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Madonna Rehabilitation Hospitals

Flight attendant soars in stroke recovery

November 04, 2022

Emily Motycka works 35,000 feet in the air. She’s seen just about everything during her seven years as a flight attendant, but in August, just as she was finishing her work day in Seattle, a stroke caught her off guard.

“I don’t remember anything about that day, but I’ve been told I was saying I didn’t feel good, so a friend took me to the bathroom and I just started getting sick,” Emily said. “Thankfully, he recognized the warning signs of a stroke and called 911.”

Waking up in a hospital bed was confusing for Emily. She doesn’t remember much from her time in the ICU. The healthy, active 49-year-old spent six weeks in a hospital in Seattle, before she was medically stable enough to return home to Omaha. She and her family knew she needed to come to Madonna Rehabilitation Hospitals, where physicians, nurses and therapists specialize in stroke recovery.

“I try not to think about it, being a young stroke survivor,” Emily said. “I’m glad I am, because it’s better to be a survivor, but it’s a lot. I just want to get back to where I was before it happened.”

When Emily arrived at Madonna in September, she was unable to walk and struggled with her vision. Her therapists say her attention span was roughly five minutes, and her memory was not reliable.

“In the beginning, she had a lot of difficulty maintaining visual fixation attention for greater than 2-3 seconds,” Aubrey Janousek, a Madonna occupational therapist, said. “She was very easily distracted when tracking a target through the left side of space, and she was unable to coordinate her eye movements to be able to accurately read numbers across a page.”

As she progressed, therapy began to challenge her with higher level cognitive skills and activities. Emily’s can-do attitude and strong desire to return to her life role as an employee, friend and mother pushed her to succeed during her time at Madonna. Her goal was to regain her full independence.

“As a mom and flight attendant, Emily was used to multitasking and operating at a very high cognitive level,” Sarah Maul, a Madonna speech-language pathologist, said. “This meant, that Emily was very motivated to participate in any sort of cognitive therapy to get her back to those roles. At Madonna, Emily worked on alternating attention tasks, delayed recall, functional problem-solving for the home, as well as motivating activities, like planning future vacations.”

By customizing these activities and her plan of care to Emily’s lifestyle and preferences, Emily remained motivated and confident in therapy sessions. With help from daily vision group activities and specialized technology like the BITS integrated technology system touchscreen, she saw tangible results, which only encouraged her more. Emily’s cognition improved and she learned strategies to adapt to her change in eyesight.

“Per the Neuro-Optometrist’s recommendation, we utilized base left yoked prisms to reflexively shift her left peripheral visual field, which in turn, increased her awareness to her left side,” Janousek said. “Emily also responded very well to the use of visual anchors on her left side cueing her to locate a piece of tape that served as the end range border. Once Emily was able to locate the tape, she could be confident in knowing she had scanned as far left as she needed to.”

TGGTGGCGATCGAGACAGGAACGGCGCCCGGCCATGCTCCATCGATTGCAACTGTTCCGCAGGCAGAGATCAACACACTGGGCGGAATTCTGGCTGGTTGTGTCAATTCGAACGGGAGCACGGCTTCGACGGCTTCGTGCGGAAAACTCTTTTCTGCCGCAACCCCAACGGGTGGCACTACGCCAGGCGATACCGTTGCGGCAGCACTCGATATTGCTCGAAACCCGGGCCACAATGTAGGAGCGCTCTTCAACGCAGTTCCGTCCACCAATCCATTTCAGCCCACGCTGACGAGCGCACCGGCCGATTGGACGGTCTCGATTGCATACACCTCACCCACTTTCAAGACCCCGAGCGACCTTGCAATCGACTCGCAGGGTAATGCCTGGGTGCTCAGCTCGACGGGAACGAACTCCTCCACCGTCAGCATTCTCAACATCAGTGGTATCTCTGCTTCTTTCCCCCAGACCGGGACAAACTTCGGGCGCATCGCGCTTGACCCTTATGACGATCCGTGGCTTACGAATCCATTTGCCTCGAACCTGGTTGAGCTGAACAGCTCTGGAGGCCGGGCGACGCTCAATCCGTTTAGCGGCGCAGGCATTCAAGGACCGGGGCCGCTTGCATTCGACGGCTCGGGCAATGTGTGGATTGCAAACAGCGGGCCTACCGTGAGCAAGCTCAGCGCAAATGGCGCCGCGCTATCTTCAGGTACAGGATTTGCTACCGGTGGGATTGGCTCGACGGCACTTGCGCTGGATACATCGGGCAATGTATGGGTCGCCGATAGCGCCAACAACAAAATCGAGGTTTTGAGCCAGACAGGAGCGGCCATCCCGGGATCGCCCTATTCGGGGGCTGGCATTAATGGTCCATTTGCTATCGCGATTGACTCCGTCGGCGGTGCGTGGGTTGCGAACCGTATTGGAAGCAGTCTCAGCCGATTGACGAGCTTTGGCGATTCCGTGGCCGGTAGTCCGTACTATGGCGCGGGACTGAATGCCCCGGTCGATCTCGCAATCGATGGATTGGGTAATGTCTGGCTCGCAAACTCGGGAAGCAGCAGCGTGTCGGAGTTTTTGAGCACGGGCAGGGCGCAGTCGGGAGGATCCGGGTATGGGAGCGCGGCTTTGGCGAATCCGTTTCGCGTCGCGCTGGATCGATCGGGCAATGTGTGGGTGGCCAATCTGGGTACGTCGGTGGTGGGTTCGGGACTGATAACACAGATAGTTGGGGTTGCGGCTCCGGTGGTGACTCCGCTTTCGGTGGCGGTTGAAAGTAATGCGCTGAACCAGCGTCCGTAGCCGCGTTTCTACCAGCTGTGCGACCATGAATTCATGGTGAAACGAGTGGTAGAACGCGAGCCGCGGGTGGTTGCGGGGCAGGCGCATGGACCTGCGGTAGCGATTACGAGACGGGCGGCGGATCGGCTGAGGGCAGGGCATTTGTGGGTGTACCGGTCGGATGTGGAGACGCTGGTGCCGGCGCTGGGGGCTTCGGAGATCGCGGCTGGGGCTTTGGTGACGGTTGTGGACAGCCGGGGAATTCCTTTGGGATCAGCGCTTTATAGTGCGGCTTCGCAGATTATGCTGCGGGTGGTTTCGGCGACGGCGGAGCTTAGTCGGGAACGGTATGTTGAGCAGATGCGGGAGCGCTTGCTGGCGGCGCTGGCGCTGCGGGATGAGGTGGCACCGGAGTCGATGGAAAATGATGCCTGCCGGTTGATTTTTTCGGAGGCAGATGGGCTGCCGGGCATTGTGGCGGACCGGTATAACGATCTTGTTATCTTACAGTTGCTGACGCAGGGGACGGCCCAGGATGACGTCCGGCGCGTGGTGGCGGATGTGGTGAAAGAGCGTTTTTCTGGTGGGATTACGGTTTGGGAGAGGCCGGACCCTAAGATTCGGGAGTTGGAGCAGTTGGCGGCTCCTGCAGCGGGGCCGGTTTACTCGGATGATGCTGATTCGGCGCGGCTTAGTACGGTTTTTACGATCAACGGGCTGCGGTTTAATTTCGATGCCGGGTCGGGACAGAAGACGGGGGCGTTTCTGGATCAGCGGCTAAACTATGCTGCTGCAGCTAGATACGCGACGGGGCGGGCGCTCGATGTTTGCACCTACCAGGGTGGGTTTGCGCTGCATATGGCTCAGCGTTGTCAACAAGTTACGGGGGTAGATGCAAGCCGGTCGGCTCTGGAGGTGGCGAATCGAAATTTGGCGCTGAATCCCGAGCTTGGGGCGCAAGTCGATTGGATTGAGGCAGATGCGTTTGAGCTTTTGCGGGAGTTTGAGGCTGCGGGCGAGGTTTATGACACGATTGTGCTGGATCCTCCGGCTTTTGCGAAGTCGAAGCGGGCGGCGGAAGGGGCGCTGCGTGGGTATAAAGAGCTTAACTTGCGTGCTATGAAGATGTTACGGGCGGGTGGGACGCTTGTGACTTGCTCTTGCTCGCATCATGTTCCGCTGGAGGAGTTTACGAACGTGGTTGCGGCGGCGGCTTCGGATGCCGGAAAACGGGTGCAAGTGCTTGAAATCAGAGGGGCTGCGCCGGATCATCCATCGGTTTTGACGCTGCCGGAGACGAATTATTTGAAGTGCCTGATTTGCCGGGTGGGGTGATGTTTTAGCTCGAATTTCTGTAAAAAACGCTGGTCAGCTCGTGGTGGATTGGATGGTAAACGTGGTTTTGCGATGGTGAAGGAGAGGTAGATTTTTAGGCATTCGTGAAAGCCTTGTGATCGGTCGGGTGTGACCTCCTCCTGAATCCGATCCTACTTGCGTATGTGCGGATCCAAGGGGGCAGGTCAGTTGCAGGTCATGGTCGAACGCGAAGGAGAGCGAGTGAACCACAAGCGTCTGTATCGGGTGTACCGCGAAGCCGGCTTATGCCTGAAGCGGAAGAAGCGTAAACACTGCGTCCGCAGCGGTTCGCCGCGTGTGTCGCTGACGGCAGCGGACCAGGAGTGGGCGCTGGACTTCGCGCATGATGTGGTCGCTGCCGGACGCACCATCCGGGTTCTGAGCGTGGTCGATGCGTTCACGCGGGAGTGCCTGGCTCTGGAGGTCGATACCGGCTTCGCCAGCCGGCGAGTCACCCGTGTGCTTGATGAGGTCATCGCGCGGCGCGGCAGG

Emily also regained strength and coordination in her leg muscles during physical and occupational therapy sessions, giving her more independence. She navigated using a walker, then walking on her own with someone nearby for balance.

“I see a lot of improvements in myself, and I know I’m doing better with everything,” she said. “I mean, nothing is easy. It’s hard work. The therapists don’t let me sit around and eat bonbons! I can tell that I don’t stumble as much, and my balance is much better.”

The dedication of her care team and her support system helped set Emily up for success. Her friends and family were by her side daily during therapy sessions, keeping other loved ones up-to-date via a Facebook group called, “Emily Motycka Fan Club.”

“Her friends helped continue to motivate her to do the best she could each day to help her regain as much independence as possible,” Janousek said. “By being able to frequently socialize and laugh with her friends, she was able to maintain a positive attitude throughout her recovery.”

Maul agrees, adding that Emily wasn’t the only one working hard.

“She and her family put in the work, and it was evident that her progress did not start and end in the treatment session because it was carried over by her loved ones,” Maul said.

Emily considers herself a super Disney fan, taking several trips a year with friends to Disneyworld in Florida. Though she practiced planning vacations in therapy, they don’t have their next trip on the books just yet. Confident that she can plan and execute an itinerary, her hope is to take a trip in the next few months to commemorate everything she’s been through on her recovery journey.

“I tell people, they have to do the work and do what the doctors and therapists are telling you, and you’ll get there,” Emily said. “I’m ready to celebrate all this hard work.”

Her care team knows Emily’s progress will continue for years to come.

“Let me end with a very cheesy line. For Emily, the sky is the limit – literally!” Maul said.

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